How or Why are your passwords stored using Hash, ever wondered?

I believe having a working knowledge of cryptographic hash functions is a must to everyone. Even though they are primarily used by security practitioners. You must hear the words often or even use them without realizing it.

I will be honest with you, these things come off as boring to everyday users that is unfortunately the reason why we read the term hashing but don’t dive into what’s happening behind the scenes.

That is why I will try to make this one interesting.

Let’s talk data, data could be of any size. Open up your terminal and we will create hashes for multiple strings.

We will use MD5 hashing algorithm, more info on that later.

Fire up your terminal:

md5sum <<< “your_string”

Now let’s use one character

md5sum <<< “s”

And now for my final trick, lets take a huge string

md5sum <<<”huge_string”

Things we just did and what to pick up from it:

1 . Fixed Size:

What we did just now is created multiple 128-bit hash value of multiple input strings that were different in sizes.

A cryptographic hash function, such as SHA-256 or MD5, takes as input a set of binary data (typically as bytes) and gives output —”the hash”/”message digest”—for any particular hash function is typically the same for any pattern of inputs

2. Uniqueness : All the hashes generated were unique.

We always expect that the output that is provided is hopefully unique for each set of possible inputs.

Important point to note here is that in the example we used MD5 which is no longer used by security practitioners, as it is severely compromised.

3. Deterministic, this means that we should get the same hash with the same method and same input.

As you can see MD5 for “same_test” produces the same hash.

4. Preimage Resistance, just a fancy term which means, it should be computationally infeasible to work backward from the output hash to the input. This is why they are sometimes referred to as one-way hash functions.

5. Second preimage resistance, another fancy term lads. It relates to the property of a hash-function that it should be infeasible to find two different messages with the same hash value.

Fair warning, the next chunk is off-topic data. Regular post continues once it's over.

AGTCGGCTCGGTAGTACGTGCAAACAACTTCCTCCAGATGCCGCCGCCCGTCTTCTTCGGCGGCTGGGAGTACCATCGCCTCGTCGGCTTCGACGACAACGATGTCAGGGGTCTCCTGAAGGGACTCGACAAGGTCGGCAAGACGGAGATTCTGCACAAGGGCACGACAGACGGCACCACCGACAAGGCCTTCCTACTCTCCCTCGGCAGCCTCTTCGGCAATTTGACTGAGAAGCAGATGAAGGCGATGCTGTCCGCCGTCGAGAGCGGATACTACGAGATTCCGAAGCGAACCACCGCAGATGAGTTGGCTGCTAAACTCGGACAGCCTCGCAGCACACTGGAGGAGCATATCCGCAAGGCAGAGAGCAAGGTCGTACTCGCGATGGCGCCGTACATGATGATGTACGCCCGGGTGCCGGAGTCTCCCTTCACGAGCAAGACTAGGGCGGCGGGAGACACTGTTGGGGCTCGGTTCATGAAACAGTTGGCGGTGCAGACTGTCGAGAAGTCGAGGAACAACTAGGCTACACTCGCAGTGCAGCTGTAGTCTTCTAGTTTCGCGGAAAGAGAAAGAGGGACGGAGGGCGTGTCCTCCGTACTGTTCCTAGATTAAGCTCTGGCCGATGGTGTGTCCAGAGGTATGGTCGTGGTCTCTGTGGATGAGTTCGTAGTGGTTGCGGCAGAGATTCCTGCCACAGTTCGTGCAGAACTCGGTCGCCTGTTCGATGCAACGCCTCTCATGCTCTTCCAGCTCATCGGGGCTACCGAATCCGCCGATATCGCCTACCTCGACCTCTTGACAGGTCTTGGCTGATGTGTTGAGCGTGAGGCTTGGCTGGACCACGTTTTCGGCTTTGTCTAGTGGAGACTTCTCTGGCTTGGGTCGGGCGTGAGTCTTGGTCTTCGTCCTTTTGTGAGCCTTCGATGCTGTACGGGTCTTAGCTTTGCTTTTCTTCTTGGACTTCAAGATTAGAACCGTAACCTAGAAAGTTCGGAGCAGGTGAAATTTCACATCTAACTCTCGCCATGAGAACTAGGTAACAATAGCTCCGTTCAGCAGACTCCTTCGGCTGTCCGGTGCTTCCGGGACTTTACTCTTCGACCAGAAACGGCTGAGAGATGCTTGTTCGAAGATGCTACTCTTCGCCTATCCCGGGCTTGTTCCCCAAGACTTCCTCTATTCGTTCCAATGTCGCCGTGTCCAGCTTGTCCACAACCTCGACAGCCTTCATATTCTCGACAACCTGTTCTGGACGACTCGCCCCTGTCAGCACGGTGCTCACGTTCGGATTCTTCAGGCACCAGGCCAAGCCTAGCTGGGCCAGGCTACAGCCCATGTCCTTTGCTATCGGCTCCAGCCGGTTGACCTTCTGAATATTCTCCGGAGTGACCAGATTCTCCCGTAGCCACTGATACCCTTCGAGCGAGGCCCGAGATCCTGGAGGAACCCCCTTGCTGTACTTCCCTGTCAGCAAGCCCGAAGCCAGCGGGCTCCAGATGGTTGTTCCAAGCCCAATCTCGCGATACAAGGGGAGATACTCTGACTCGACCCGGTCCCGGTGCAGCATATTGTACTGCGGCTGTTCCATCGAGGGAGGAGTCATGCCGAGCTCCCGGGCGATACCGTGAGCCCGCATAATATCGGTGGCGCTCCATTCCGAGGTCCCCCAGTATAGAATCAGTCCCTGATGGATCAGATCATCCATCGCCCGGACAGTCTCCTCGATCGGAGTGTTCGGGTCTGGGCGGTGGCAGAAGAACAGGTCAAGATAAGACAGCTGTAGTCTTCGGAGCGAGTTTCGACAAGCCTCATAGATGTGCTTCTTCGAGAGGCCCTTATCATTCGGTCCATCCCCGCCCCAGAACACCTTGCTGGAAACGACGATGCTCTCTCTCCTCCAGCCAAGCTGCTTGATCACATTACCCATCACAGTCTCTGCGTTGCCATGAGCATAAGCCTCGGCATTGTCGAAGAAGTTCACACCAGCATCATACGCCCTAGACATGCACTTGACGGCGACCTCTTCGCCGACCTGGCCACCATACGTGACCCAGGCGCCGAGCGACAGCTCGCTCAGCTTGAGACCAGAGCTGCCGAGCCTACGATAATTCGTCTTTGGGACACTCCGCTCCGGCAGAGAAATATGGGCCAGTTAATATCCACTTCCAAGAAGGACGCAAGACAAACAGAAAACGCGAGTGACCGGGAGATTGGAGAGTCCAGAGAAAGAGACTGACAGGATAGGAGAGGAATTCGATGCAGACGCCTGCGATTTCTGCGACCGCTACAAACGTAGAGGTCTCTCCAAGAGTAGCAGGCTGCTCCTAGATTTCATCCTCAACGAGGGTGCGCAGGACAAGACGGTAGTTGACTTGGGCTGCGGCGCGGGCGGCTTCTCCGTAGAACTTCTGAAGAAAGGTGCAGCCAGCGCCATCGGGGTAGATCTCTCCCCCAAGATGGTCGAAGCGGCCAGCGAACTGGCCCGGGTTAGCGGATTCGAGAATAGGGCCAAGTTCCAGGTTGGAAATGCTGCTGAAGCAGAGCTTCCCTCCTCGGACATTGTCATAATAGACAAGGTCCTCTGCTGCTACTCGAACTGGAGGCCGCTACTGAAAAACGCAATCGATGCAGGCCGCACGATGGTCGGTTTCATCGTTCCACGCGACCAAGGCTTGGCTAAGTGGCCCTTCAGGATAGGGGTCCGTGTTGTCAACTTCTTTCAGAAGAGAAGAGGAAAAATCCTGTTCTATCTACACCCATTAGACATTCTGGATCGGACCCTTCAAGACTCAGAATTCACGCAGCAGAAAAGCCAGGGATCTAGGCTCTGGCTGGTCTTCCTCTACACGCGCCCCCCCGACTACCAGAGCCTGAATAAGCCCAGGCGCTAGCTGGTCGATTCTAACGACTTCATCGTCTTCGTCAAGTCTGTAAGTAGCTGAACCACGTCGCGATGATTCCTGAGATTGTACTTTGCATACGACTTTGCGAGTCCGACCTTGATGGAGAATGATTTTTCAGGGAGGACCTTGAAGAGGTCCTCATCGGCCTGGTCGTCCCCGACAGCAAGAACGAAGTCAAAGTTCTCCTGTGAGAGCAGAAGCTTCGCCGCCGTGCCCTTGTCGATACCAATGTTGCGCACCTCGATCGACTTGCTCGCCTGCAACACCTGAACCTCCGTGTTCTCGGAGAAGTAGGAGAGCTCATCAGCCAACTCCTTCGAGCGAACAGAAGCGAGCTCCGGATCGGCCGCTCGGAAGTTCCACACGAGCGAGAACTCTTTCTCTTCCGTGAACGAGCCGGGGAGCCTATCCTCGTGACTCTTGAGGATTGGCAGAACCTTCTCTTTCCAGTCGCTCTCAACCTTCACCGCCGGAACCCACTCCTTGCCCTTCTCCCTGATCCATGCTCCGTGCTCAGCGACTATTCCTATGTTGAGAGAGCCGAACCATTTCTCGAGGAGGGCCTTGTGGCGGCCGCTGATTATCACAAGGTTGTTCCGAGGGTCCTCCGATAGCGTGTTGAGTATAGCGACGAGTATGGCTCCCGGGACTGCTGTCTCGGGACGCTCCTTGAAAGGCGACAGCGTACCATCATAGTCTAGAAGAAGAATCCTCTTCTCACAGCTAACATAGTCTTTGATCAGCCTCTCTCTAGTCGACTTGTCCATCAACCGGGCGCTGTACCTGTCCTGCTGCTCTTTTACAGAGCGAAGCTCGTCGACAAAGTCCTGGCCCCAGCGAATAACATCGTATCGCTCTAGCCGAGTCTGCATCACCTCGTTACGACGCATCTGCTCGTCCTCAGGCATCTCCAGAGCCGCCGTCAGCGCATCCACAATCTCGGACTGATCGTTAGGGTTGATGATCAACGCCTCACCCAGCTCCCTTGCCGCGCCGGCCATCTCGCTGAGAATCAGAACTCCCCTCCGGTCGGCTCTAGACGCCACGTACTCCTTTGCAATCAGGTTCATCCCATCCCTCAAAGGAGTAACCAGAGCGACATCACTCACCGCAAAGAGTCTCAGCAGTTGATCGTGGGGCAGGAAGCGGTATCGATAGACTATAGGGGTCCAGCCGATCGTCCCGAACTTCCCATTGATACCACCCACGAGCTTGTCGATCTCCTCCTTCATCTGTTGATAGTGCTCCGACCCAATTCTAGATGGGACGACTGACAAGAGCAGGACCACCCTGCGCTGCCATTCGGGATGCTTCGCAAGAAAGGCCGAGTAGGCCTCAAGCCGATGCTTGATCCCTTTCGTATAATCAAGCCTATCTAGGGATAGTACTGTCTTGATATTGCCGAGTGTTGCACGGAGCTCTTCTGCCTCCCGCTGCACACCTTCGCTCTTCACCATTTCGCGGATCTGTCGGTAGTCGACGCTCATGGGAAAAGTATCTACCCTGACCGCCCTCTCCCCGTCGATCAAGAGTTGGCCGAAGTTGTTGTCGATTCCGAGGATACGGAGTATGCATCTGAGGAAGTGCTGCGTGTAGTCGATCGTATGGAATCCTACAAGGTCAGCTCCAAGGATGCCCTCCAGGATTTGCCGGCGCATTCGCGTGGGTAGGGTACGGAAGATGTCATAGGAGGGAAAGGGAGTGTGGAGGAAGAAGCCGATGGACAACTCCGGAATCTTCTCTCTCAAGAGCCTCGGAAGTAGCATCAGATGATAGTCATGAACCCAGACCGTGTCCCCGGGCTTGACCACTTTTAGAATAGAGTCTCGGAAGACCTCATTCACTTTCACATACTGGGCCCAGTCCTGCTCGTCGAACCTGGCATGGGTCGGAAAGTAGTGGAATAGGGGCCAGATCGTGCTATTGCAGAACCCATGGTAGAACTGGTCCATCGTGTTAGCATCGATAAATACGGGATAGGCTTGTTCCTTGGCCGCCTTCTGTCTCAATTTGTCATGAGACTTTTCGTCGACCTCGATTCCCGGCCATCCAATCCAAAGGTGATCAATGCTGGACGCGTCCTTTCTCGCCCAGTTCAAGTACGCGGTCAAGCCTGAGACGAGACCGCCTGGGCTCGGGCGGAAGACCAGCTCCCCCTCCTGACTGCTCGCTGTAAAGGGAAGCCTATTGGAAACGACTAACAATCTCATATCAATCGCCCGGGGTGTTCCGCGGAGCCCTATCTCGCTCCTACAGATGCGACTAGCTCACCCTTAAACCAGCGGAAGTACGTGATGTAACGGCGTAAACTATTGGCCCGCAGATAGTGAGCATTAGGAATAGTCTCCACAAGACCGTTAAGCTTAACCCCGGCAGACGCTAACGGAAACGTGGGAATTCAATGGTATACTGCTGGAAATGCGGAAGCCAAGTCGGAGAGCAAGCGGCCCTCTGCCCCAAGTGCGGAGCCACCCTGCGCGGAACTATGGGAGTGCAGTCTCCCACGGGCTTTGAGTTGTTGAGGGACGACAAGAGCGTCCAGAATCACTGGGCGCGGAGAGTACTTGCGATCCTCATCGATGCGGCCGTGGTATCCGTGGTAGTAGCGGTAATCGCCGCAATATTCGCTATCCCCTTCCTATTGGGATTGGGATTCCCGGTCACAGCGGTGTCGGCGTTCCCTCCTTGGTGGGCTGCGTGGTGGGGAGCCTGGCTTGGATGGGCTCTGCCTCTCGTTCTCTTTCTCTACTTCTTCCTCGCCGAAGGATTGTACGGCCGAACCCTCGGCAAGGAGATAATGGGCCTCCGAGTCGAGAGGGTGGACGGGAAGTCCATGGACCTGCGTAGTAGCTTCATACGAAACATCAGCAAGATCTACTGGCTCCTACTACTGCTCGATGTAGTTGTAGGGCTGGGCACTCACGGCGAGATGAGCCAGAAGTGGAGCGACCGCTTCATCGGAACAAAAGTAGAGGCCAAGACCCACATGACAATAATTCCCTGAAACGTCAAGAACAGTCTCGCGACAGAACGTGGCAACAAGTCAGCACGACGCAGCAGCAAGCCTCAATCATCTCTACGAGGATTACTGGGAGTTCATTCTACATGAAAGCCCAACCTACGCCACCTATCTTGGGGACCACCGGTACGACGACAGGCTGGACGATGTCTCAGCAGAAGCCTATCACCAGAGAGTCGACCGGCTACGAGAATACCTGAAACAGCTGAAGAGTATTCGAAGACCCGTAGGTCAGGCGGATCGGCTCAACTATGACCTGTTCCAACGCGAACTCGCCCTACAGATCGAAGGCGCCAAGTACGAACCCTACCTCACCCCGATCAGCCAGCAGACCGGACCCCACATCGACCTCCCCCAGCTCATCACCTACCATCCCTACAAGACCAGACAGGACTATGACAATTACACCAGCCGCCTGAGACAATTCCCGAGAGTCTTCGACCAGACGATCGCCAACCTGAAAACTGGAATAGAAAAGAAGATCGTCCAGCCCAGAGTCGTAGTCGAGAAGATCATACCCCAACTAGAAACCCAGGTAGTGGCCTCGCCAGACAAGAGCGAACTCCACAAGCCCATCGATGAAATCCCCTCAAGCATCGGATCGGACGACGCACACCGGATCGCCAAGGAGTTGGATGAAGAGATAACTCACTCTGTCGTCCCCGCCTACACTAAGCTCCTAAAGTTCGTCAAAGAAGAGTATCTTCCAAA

6. Avalanche effect, one small change for an input, one giant change for the hash generated.

A small change to a message should change the hash value so extensively that the new hash value appears uncorrelated with the old hash value.

Lets put this to test:

Two inputs : “shreyash”, “shreyass”. Vastly different hashes generated

We can generate hashes now using MD5 for some strings, but where do I use this, what’s the purpose?

The two most important uses for Hash Functions are Password Storage and Data Integrity Check.

When using cryptographic hash functions we are always hopeful that the hash generated are unique. Should two inputs yield the same output, the hash is said to have a “collision.” In fact, MD5 has become deprecated because it is now easily possible to find collisions. A collision attack exists that can find collisions within seconds on a computer with a 2.6 GHz Pentium 4 processor.[Link]

We can say that without uniqueness, the technology is rendered useless, at least for the purpose you generally have for it.

Password Storage:

If a database is storing your ID and Password in a key value pair, which it needs to in order to authenticate you. The database should never store the password in clear text, at the very least that password’s hash is stored.

As we discussed Preimage Resistance, it comes in full effect here.

If ever so the database is exposed, the attacker will only see the hash of your password stored. He can neither logon using hash nor can he derive the password from hash value since hash function possesses the property of pre-image resistance.

Data Integrity Check:

Another common application is data integrity check. This is to make sure that the piece of binary data that you were handed is the correct binary data that the sender intended you to have.

This data could be a text, excel a whole damn movie of several Gigabytes. Did your mind just twitch a bit?

How in the world are you going to compare several Gigabytes of binary data, it is slow, cumbersome and you just wanna watch your movie.

Given two files several megabytes or gigabytes in size, you can produce hashes of them ahead of time and defer the comparisons to when you need them.

It is also easier to digitally sign hashes of data rather than large sets of data themselves. This is such an important feature that one of the most common uses of hashes in cryptography is to generate “digital” signatures.

Therefore you do not even require both the files, the file’s and its hash is sufficient to check the integrity.

However, you will have to be sure of the origin of both, the file and the hash. In case there is a MITM attack for example, the attacker can modify the file and create a new hash for the modified file send it to you.

Therefore you have to be sure of the origin of both.


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